“I like the Atiwa forest, its green environment and various trees and animal species, and the unpolluted air that one can feel,” said Isaac Ampomah, a master’s student from Ghana. He is currently researching the effects of the government policy changes on fertilizer provision to small-scale cocoa farmers in the Atiwa West District and Kwaebibirem Municipality, near the Atiwa Forest Range in the Eastern Region of Ghana.
“I also like it that people here know the importance of the forest, and they have not destroyed it much,” he added. Ampomah works with the Forest and Horticultural Crops Research Center (FOHCREC) on the European Union funded project Governing Multifunctional Landscapes (GML), which is led by the Center for International Forestry Research (CIFOR).
Through his research for the project, Ampomah has found that small-scale cocoa farmers have seen an increase in their production when they benefit from the government fertilizer subsidy programme and apply fertilizer accordingly. He has also observed that the number of youth involved in farming has increased as a result of better productivity. Moreover, farmers report reducing the encroachment into the forest, since they can get high yields of cocoa from their pieces of land. “we should see more farmers doing the same and become a trend,” Ampomah said.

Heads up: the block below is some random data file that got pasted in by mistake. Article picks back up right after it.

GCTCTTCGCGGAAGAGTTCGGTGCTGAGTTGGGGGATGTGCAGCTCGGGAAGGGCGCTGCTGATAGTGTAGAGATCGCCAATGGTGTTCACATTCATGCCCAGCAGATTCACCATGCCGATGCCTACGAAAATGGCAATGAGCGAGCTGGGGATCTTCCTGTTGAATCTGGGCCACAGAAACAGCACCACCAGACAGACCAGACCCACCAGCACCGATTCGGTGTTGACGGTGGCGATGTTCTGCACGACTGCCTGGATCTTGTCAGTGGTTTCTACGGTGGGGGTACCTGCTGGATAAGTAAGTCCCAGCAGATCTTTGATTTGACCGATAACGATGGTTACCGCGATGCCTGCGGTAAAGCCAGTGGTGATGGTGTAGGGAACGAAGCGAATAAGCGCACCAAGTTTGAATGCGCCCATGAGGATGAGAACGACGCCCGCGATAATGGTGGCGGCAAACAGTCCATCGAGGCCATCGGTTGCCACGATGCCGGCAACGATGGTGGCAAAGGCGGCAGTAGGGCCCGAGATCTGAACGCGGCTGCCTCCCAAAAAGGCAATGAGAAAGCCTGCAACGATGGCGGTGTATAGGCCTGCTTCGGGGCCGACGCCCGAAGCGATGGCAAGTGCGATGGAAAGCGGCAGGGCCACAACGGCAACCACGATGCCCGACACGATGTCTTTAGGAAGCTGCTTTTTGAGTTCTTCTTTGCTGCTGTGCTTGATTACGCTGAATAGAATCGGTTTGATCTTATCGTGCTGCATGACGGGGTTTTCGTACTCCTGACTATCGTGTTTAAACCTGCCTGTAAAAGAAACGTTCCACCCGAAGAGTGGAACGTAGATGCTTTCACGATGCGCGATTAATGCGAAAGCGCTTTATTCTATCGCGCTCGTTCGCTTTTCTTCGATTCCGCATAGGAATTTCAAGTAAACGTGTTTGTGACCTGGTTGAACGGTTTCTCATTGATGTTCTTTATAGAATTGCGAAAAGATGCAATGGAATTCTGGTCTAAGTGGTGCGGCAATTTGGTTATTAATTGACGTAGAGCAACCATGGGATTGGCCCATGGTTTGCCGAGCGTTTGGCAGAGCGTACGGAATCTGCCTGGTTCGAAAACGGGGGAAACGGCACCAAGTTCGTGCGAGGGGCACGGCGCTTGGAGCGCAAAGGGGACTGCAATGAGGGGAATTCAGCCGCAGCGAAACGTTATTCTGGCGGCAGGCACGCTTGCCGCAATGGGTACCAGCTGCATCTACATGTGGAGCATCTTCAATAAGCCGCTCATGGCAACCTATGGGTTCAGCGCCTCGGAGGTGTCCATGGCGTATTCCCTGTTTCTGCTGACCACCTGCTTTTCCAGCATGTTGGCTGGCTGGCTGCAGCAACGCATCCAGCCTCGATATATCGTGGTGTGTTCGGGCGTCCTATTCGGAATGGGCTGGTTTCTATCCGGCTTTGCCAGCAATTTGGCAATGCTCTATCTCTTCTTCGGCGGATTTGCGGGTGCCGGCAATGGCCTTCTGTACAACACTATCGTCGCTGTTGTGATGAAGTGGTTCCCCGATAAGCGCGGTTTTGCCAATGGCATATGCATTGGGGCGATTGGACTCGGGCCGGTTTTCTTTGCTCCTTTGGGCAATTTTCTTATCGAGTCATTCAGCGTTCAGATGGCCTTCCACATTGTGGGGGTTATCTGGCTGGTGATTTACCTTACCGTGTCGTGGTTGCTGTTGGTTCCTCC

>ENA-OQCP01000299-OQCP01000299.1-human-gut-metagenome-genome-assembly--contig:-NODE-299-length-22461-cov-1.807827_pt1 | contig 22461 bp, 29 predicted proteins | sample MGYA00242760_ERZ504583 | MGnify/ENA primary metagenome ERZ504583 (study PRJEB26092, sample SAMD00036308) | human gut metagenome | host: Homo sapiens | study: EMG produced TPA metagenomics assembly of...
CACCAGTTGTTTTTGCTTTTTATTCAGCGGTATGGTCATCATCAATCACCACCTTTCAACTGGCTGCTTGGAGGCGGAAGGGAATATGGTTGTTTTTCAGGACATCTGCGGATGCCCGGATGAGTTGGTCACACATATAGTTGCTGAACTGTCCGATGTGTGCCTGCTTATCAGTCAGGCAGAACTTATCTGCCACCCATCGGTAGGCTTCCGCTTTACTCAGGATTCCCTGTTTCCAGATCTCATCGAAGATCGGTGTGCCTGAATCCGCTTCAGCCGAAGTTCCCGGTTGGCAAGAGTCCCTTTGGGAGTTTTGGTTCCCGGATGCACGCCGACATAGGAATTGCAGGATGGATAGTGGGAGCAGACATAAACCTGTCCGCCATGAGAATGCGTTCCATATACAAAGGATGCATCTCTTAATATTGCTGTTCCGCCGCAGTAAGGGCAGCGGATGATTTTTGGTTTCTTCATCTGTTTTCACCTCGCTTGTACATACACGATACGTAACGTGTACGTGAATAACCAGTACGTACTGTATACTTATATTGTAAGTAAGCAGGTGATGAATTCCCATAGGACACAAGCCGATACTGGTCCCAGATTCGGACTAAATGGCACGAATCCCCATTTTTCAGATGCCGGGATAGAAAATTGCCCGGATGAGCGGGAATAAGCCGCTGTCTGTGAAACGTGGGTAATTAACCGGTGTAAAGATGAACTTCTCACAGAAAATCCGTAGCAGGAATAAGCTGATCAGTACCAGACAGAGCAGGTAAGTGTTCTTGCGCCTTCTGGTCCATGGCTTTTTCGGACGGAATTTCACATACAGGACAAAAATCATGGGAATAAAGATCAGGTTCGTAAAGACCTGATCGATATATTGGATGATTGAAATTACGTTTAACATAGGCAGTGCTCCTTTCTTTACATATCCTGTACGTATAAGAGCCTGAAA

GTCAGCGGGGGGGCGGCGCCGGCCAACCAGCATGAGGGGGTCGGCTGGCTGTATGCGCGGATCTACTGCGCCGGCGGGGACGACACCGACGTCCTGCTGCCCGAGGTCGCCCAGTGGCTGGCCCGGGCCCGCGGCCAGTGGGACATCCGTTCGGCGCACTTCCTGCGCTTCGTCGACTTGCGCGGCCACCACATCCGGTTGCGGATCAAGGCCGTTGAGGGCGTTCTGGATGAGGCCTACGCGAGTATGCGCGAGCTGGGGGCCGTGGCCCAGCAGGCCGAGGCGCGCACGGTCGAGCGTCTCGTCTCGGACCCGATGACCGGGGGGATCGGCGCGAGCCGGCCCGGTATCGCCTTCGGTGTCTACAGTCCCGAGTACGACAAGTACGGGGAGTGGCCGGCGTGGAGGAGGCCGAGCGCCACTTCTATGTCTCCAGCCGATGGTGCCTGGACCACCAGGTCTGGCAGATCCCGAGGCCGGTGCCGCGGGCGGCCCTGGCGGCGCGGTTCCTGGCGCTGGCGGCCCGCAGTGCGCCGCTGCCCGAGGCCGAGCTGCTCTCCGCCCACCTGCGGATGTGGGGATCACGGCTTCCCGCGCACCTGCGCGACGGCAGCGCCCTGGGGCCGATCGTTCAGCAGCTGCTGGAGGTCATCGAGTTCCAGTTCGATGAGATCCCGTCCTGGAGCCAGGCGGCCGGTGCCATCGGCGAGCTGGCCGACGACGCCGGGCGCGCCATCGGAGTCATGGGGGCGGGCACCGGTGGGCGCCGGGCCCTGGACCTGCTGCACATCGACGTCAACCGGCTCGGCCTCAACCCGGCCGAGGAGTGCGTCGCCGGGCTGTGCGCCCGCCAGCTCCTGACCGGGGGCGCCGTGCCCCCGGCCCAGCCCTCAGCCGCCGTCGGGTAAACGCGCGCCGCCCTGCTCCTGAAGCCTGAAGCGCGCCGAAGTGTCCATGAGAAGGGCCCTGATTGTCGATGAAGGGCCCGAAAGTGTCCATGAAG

“This project has made me aware of value addition opportunities that can be explored to help cocoa small-scale farmers increase their incomes, and protect and conserve forests,” Ampomah said.
The student is interested in learning more on how value can be added to the traditional way of farming and how to support farmers gain entrepreneurial skills. “I believe in educating, sharing and imparting knowledge to people along the agricultural value chains, that is why I am constantly exploring innovative ways of improving Ghana’s small-scale agriculture,” he said.